model elevator

Discussion in 'General Electronics Chat' started by tznuk, Nov 29, 2007.

  1. tznuk

    Thread Starter New Member

    Nov 29, 2007
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    I am making a toy parking garage for my daughter and i want to put in a motor controlled elevator that can stop on any one of the three floors. I know nothing about electronics or anything and I am trying to have this finished for Christmas. Please your help is needed. I would like to run this system off of a 9v battery.
     
  2. thingmaker3

    Retired Moderator

    May 16, 2005
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    That is just too cute!:D

    You'll need some kind of sensor for each floor. A microswitch is one good choice. You'll need a motor, of course. Also three buttons for your daughter to push. And some logic circuitry. (That last part is less intimidating than it sounds.)

    Do you have access to a parts source? Radio Shack would work a as a last-ditch, but a real parts supplier near you would be better. A Fry's or Norvac or some such? Maybee a surplus parts dealer?

    I'll throw together a schematic over the weekend. (Although I suspect someone here will make a better one sooner.)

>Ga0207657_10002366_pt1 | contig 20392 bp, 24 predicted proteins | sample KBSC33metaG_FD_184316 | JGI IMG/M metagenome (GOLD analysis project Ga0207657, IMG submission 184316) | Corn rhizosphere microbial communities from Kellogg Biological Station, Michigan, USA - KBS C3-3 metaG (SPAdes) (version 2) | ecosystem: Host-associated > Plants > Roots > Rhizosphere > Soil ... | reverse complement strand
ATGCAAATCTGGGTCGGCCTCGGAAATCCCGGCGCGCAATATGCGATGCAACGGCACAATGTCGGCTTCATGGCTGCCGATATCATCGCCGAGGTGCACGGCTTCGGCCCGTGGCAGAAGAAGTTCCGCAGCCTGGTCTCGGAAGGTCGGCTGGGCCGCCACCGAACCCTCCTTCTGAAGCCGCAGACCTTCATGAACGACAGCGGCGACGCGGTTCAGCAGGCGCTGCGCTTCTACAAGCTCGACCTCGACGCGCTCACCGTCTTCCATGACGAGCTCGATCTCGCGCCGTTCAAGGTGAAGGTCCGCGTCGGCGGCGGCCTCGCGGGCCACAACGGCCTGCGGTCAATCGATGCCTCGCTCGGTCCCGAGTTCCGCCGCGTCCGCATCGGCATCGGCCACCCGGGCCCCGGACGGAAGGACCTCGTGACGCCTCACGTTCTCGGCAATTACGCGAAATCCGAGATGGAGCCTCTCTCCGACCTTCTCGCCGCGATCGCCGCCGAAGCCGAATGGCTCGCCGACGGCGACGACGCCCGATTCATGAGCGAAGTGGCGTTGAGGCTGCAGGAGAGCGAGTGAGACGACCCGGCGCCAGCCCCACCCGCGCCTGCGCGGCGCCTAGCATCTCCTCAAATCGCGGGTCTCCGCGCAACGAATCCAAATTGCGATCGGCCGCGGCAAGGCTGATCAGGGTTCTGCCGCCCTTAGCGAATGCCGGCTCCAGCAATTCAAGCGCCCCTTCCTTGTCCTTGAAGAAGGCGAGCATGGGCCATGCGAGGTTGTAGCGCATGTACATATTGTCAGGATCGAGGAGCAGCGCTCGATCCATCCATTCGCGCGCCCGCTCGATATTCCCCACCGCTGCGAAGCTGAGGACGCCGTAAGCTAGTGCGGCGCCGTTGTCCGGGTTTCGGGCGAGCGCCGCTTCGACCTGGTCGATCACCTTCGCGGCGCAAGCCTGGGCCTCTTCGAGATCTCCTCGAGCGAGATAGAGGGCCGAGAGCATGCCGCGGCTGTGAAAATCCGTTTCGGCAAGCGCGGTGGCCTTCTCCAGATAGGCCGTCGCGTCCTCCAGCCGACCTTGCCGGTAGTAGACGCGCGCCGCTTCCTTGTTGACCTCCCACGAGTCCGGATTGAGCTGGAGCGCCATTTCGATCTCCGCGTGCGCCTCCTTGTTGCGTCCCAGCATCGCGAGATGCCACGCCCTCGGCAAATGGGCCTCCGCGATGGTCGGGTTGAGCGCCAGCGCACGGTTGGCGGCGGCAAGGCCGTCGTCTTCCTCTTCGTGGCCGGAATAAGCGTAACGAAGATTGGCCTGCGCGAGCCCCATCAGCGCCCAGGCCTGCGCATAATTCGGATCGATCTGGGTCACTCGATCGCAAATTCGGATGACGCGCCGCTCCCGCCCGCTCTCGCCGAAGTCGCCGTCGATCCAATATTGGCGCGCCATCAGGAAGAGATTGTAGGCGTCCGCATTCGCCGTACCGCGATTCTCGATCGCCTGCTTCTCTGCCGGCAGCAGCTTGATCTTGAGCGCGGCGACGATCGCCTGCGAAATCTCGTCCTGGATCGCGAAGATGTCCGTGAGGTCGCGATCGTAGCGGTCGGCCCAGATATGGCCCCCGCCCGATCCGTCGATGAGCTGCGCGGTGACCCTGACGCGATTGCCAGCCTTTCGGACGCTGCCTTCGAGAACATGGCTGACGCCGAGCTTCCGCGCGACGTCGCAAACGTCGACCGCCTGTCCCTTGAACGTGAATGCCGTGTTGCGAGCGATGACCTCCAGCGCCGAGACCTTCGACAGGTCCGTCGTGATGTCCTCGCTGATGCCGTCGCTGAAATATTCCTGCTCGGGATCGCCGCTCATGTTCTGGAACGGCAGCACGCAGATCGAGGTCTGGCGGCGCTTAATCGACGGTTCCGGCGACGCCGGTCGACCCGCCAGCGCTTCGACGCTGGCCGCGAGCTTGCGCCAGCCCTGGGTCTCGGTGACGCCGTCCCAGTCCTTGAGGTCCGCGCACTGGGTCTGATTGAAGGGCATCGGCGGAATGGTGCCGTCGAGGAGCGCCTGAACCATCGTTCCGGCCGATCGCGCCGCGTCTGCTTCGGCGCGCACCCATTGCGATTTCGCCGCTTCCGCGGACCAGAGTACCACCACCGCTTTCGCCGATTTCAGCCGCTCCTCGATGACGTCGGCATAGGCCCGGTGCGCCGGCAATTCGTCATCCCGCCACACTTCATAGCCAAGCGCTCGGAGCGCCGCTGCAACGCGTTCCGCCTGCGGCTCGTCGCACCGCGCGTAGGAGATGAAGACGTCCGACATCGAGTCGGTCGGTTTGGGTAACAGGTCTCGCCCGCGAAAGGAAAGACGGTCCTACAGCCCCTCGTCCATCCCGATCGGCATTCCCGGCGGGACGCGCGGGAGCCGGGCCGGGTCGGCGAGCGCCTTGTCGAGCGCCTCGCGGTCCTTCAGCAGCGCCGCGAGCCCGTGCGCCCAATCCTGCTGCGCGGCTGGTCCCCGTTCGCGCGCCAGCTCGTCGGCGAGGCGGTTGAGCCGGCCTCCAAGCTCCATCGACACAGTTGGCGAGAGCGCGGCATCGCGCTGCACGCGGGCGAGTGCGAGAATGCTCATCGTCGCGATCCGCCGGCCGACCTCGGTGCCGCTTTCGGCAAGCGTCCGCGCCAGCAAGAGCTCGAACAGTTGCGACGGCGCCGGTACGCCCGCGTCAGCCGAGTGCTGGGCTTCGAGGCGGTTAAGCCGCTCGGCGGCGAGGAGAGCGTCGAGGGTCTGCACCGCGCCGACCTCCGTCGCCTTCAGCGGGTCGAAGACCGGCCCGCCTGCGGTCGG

3. tznuk

    Thread Starter New Member

    Nov 29, 2007
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    Is there any way to make it where there is just an up/down switch/lever and it would just automatically stop at all three floors?
     
  4. thingmaker3

    Retired Moderator

    May 16, 2005
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    Yes. Would be even easier. We could use something called a "latching circuit." Pushing "up" or "down" would latch the motor moving in the correct direction. The sensor on the next floor would open the latch and stop the elevator.

    Two pushbuttons. Two relays. One DC motor. Three microswitches.
     
  5. thingmaker3

    Retired Moderator

    May 16, 2005
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    This is just too much fun!:D:D:D
    toyelevator.jpg

    Okay, all you Santa's helpers in the peanut gallery... where are my errors, what improvements are there? Let's get this thing ready to load onto the sleigh!!
     
  6. Voltboy

    Active Member

    Jan 10, 2007
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    If it's at third floor, the 3 floor witch will be open and if you press the down button it wont go down.
    Probably I'm wrong but just saying in case I'm right. :rolleyes:
     
  7. thingmaker3

    Retired Moderator

    May 16, 2005
    5,072
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    Good catch, Yoda!

    toyelevator2.jpg

    I also see the "down" will not latch direction. Elevator will go down while button is pressed, but will go up when button is released...

    Needs more work...
     
  8. cumesoftware

    Senior Member

    Apr 27, 2007
    1,330
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    This really needs more work. You should use relay interlock and the UP or DOWN button will activate the relay even at the top/bottom floor. The elevator will continue to run to the very top/bottom of the shaft.